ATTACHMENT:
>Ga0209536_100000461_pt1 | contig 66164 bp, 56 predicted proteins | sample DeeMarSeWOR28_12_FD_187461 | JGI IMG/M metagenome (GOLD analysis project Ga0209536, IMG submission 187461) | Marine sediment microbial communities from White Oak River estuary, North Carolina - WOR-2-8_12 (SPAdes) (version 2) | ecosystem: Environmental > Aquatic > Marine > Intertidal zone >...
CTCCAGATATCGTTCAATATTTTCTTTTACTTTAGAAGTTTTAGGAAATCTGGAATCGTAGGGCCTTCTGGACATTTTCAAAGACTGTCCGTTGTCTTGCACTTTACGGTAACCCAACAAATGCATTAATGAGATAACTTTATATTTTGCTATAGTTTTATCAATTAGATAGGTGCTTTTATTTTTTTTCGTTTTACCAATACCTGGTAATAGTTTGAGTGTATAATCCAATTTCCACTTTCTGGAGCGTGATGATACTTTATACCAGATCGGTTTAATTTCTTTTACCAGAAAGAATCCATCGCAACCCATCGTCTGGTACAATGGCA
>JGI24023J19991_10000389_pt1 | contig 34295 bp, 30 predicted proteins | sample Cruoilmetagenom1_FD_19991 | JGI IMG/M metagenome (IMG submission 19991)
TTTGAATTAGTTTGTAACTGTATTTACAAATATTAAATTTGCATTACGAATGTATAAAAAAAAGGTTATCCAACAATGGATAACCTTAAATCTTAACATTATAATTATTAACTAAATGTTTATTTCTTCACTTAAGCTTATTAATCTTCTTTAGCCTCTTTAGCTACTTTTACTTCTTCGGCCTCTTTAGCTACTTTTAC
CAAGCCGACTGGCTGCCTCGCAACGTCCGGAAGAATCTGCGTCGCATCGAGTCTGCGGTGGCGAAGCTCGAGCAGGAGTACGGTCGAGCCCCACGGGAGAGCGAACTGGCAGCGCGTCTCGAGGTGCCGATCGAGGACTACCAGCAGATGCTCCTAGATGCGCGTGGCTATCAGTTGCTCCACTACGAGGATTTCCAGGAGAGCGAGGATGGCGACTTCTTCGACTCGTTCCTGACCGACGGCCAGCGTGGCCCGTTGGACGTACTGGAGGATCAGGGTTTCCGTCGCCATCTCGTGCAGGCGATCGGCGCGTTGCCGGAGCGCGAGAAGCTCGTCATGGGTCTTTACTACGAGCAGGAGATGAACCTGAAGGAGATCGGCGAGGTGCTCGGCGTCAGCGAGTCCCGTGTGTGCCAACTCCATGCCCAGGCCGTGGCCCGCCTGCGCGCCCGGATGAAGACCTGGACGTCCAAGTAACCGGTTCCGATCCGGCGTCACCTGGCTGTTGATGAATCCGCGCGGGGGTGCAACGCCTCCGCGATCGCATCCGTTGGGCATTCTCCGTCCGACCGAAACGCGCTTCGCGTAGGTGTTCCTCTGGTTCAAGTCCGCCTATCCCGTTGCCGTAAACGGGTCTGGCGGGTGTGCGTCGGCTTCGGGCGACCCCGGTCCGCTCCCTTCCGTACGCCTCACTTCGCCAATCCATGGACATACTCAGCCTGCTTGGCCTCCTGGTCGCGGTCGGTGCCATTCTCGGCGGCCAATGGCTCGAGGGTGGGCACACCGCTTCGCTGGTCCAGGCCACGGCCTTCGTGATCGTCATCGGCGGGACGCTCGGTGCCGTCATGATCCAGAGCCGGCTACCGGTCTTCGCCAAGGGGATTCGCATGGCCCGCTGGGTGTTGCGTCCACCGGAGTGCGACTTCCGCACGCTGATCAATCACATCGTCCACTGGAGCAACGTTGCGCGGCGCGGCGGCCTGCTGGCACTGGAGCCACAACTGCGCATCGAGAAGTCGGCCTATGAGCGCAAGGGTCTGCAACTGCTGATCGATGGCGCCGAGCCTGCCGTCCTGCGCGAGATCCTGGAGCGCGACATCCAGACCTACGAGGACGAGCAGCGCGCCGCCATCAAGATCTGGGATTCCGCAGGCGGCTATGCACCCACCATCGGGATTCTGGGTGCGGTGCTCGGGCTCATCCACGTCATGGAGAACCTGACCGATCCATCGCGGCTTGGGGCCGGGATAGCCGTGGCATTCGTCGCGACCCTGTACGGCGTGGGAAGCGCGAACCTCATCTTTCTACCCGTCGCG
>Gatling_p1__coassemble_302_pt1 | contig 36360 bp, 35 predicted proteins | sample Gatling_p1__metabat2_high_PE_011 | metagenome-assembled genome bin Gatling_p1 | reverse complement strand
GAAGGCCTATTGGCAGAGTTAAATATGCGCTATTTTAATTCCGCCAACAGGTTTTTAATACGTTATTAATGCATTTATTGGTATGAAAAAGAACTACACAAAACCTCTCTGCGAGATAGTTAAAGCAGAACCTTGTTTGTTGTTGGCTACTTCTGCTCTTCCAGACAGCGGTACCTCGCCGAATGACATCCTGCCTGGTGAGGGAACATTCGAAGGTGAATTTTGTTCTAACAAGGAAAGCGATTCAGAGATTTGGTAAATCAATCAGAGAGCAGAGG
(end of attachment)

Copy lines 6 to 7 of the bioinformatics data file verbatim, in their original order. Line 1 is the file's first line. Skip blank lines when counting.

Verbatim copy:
>Gatling_p1__coassemble_302_pt1 | contig 36360 bp, 35 predicted proteins | sample Gatling_p1__metabat2_high_PE_011 | metagenome-assembled genome bin Gatling_p1 | reverse complement strand
GAAGGCCTATTGGCAGAGTTAAATATGCGCTATTTTAATTCCGCCAACAGGTTTTTAATACGTTATTAATGCATTTATTGGTATGAAAAAGAACTACACAAAACCTCTCTGCGAGATAGTTAAAGCAGAACCTTGTTTGTTGTTGGCTACTTCTGCTCTTCCAGACAGCGGTACCTCGCCGAATGACATCCTGCCTGGTGAGGGAACATTCGAAGGTGAATTTTGTTCTAACAAGGAAAGCGATTCAGAGATTTGGTAAATCAATCAGAGAGCAGAGG